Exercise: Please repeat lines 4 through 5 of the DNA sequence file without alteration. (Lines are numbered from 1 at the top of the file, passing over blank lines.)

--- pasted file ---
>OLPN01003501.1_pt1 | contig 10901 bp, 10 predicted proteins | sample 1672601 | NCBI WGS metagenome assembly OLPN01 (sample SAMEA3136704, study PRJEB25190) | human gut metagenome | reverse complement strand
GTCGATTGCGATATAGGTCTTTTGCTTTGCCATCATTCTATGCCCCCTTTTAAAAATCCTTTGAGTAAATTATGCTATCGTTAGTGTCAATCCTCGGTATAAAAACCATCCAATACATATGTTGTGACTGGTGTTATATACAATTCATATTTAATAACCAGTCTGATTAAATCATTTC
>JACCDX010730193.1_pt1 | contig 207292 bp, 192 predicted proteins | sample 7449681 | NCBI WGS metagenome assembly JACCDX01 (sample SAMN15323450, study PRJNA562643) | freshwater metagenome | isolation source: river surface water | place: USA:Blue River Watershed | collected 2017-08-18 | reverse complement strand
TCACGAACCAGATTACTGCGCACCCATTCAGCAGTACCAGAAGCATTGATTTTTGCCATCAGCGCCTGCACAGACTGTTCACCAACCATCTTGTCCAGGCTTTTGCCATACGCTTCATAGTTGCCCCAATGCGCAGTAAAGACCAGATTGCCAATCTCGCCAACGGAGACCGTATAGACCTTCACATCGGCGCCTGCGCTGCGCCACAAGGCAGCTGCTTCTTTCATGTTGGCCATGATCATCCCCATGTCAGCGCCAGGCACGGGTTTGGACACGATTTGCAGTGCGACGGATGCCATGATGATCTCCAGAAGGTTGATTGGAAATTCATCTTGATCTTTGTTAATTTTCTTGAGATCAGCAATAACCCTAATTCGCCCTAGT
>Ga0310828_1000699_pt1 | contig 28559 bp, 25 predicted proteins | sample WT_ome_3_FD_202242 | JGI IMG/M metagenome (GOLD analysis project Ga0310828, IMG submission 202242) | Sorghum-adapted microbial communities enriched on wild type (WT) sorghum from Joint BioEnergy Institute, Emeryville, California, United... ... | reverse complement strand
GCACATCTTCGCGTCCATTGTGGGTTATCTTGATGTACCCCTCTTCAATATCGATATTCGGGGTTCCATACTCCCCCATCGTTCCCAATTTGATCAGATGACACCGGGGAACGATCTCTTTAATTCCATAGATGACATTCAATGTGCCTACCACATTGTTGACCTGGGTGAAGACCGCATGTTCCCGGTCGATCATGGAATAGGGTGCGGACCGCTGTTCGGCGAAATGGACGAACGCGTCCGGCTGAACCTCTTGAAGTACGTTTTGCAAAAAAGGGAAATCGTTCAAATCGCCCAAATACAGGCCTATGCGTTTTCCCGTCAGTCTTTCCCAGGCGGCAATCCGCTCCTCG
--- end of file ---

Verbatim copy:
TCACGAACCAGATTACTGCGCACCCATTCAGCAGTACCAGAAGCATTGATTTTTGCCATCAGCGCCTGCACAGACTGTTCACCAACCATCTTGTCCAGGCTTTTGCCATACGCTTCATAGTTGCCCCAATGCGCAGTAAAGACCAGATTGCCAATCTCGCCAACGGAGACCGTATAGACCTTCACATCGGCGCCTGCGCTGCGCCACAAGGCAGCTGCTTCTTTCATGTTGGCCATGATCATCCCCATGTCAGCGCCAGGCACGGGTTTGGACACGATTTGCAGTGCGACGGATGCCATGATGATCTCCAGAAGGTTGATTGGAAATTCATCTTGATCTTTGTTAATTTTCTTGAGATCAGCAATAACCCTAATTCGCCCTAGT
>Ga0310828_1000699_pt1 | contig 28559 bp, 25 predicted proteins | sample WT_ome_3_FD_202242 | JGI IMG/M metagenome (GOLD analysis project Ga0310828, IMG submission 202242) | Sorghum-adapted microbial communities enriched on wild type (WT) sorghum from Joint BioEnergy Institute, Emeryville, California, United... ... | reverse complement strand